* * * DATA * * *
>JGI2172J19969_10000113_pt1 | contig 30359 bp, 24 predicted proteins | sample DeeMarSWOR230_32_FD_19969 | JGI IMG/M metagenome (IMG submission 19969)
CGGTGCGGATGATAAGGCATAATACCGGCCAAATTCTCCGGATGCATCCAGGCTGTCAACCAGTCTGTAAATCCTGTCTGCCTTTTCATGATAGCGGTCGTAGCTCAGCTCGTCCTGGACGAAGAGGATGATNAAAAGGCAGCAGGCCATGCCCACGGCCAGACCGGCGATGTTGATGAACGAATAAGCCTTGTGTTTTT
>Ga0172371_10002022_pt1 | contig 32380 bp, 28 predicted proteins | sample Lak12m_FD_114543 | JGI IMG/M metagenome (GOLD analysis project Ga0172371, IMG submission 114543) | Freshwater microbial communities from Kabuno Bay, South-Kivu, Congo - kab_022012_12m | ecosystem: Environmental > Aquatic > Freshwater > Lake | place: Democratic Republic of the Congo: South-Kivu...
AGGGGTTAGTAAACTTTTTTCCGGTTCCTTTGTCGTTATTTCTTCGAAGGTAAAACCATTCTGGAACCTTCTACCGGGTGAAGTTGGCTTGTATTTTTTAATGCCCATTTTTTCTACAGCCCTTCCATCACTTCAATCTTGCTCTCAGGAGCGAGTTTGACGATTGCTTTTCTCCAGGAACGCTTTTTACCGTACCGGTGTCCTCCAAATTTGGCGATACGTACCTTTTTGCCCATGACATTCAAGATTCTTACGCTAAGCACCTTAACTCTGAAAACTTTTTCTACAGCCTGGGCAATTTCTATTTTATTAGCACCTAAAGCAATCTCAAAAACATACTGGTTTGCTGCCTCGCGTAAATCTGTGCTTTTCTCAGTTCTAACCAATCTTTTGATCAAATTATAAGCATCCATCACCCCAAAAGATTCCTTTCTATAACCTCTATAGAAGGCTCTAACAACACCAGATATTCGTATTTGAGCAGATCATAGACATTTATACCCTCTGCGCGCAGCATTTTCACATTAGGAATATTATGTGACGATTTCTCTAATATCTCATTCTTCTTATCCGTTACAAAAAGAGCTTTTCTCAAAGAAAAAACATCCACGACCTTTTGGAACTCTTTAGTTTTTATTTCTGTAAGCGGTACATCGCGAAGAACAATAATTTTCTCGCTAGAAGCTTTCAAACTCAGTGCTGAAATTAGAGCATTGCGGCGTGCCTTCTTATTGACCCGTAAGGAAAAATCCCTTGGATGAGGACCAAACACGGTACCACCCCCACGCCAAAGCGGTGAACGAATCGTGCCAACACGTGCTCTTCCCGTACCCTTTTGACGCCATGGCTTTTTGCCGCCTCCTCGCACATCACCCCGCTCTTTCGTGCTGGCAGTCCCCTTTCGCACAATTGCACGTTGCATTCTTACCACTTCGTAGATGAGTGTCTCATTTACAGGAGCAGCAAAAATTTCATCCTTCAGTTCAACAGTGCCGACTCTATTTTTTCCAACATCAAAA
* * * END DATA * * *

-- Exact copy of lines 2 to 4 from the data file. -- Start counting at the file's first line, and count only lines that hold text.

CGGTGCGGATGATAAGGCATAATACCGGCCAAATTCTCCGGATGCATCCAGGCTGTCAACCAGTCTGTAAATCCTGTCTGCCTTTTCATGATAGCGGTCGTAGCTCAGCTCGTCCTGGACGAAGAGGATGATNAAAAGGCAGCAGGCCATGCCCACGGCCAGACCGGCGATGTTGATGAACGAATAAGCCTTGTGTTTTT
>Ga0172371_10002022_pt1 | contig 32380 bp, 28 predicted proteins | sample Lak12m_FD_114543 | JGI IMG/M metagenome (GOLD analysis project Ga0172371, IMG submission 114543) | Freshwater microbial communities from Kabuno Bay, South-Kivu, Congo - kab_022012_12m | ecosystem: Environmental > Aquatic > Freshwater > Lake | place: Democratic Republic of the Congo: South-Kivu...
AGGGGTTAGTAAACTTTTTTCCGGTTCCTTTGTCGTTATTTCTTCGAAGGTAAAACCATTCTGGAACCTTCTACCGGGTGAAGTTGGCTTGTATTTTTTAATGCCCATTTTTTCTACAGCCCTTCCATCACTTCAATCTTGCTCTCAGGAGCGAGTTTGACGATTGCTTTTCTCCAGGAACGCTTTTTACCGTACCGGTGTCCTCCAAATTTGGCGATACGTACCTTTTTGCCCATGACATTCAAGATTCTTACGCTAAGCACCTTAACTCTGAAAACTTTTTCTACAGCCTGGGCAATTTCTATTTTATTAGCACCTAAAGCAATCTCAAAAACATACTGGTTTGCTGCCTCGCGTAAATCTGTGCTTTTCTCAGTTCTAACCAATCTTTTGATCAAATTATAAGCATCCATCACCCCAAAAGATTCCTTTCTATAACCTCTATAGAAGGCTCTAACAACACCAGATATTCGTATTTGAGCAGATCATAGACATTTATACCCTCTGCGCGCAGCATTTTCACATTAGGAATATTATGTGACGATTTCTCTAATATCTCATTCTTCTTATCCGTTACAAAAAGAGCTTTTCTCAAAGAAAAAACATCCACGACCTTTTGGAACTCTTTAGTTTTTATTTCTGTAAGCGGTACATCGCGAAGAACAATAATTTTCTCGCTAGAAGCTTTCAAACTCAGTGCTGAAATTAGAGCATTGCGGCGTGCCTTCTTATTGACCCGTAAGGAAAAATCCCTTGGATGAGGACCAAACACGGTACCACCCCCACGCCAAAGCGGTGAACGAATCGTGCCAACACGTGCTCTTCCCGTACCCTTTTGACGCCATGGCTTTTTGCCGCCTCCTCGCACATCACCCCGCTCTTTCGTGCTGGCAGTCCCCTTTCGCACAATTGCACGTTGCATTCTTACCACTTCGTAGATGAGTGTCTCATTTACAGGAGCAGCAAAAATTTCATCCTTCAGTTCAACAGTGCCGACTCTATTTTTTCCAACATCAAAA